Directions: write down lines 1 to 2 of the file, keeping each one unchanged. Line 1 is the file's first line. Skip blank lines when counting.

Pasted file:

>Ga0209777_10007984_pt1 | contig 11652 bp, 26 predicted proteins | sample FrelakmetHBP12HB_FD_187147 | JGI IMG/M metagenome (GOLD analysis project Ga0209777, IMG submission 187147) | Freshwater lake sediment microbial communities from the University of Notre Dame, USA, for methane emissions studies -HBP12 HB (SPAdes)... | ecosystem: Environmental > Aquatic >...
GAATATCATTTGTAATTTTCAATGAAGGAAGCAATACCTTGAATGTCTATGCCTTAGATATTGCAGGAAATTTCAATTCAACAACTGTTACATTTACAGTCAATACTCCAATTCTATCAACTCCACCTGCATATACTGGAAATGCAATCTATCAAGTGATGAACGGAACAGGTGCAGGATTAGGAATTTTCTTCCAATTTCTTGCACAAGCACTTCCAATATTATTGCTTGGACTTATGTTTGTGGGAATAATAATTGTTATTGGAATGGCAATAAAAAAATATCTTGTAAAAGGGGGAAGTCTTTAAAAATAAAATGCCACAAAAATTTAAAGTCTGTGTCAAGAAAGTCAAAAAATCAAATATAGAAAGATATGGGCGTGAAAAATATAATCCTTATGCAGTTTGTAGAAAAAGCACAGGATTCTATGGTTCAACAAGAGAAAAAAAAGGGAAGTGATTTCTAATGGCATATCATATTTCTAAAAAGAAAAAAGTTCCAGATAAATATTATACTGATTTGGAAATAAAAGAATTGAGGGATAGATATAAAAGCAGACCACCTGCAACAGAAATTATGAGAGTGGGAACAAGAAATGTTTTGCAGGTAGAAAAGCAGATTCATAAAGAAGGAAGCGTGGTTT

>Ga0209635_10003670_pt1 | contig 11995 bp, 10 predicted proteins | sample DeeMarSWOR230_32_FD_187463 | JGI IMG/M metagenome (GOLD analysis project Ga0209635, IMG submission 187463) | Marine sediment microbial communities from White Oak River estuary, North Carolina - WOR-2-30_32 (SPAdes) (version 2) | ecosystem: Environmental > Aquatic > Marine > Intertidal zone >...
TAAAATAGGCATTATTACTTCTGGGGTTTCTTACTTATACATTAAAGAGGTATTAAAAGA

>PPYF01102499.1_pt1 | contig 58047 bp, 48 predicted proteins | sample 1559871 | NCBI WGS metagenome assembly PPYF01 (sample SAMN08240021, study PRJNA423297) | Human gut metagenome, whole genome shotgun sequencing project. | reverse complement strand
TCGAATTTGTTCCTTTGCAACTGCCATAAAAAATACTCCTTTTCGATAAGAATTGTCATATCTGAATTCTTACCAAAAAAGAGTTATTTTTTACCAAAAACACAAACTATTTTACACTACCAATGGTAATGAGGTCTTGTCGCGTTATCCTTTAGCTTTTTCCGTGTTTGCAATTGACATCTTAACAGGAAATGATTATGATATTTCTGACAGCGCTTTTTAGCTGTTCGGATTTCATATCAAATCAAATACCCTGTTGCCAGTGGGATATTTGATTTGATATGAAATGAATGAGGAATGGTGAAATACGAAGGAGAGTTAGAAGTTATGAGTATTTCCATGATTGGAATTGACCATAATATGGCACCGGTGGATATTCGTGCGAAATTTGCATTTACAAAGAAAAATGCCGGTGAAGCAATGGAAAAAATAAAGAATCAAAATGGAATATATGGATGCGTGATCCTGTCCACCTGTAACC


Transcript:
>Ga0209777_10007984_pt1 | contig 11652 bp, 26 predicted proteins | sample FrelakmetHBP12HB_FD_187147 | JGI IMG/M metagenome (GOLD analysis project Ga0209777, IMG submission 187147) | Freshwater lake sediment microbial communities from the University of Notre Dame, USA, for methane emissions studies -HBP12 HB (SPAdes)... | ecosystem: Environmental > Aquatic >...
GAATATCATTTGTAATTTTCAATGAAGGAAGCAATACCTTGAATGTCTATGCCTTAGATATTGCAGGAAATTTCAATTCAACAACTGTTACATTTACAGTCAATACTCCAATTCTATCAACTCCACCTGCATATACTGGAAATGCAATCTATCAAGTGATGAACGGAACAGGTGCAGGATTAGGAATTTTCTTCCAATTTCTTGCACAAGCACTTCCAATATTATTGCTTGGACTTATGTTTGTGGGAATAATAATTGTTATTGGAATGGCAATAAAAAAATATCTTGTAAAAGGGGGAAGTCTTTAAAAATAAAATGCCACAAAAATTTAAAGTCTGTGTCAAGAAAGTCAAAAAATCAAATATAGAAAGATATGGGCGTGAAAAATATAATCCTTATGCAGTTTGTAGAAAAAGCACAGGATTCTATGGTTCAACAAGAGAAAAAAAAGGGAAGTGATTTCTAATGGCATATCATATTTCTAAAAAGAAAAAAGTTCCAGATAAATATTATACTGATTTGGAAATAAAAGAATTGAGGGATAGATATAAAAGCAGACCACCTGCAACAGAAATTATGAGAGTGGGAACAAGAAATGTTTTGCAGGTAGAAAAGCAGATTCATAAAGAAGGAAGCGTGGTTT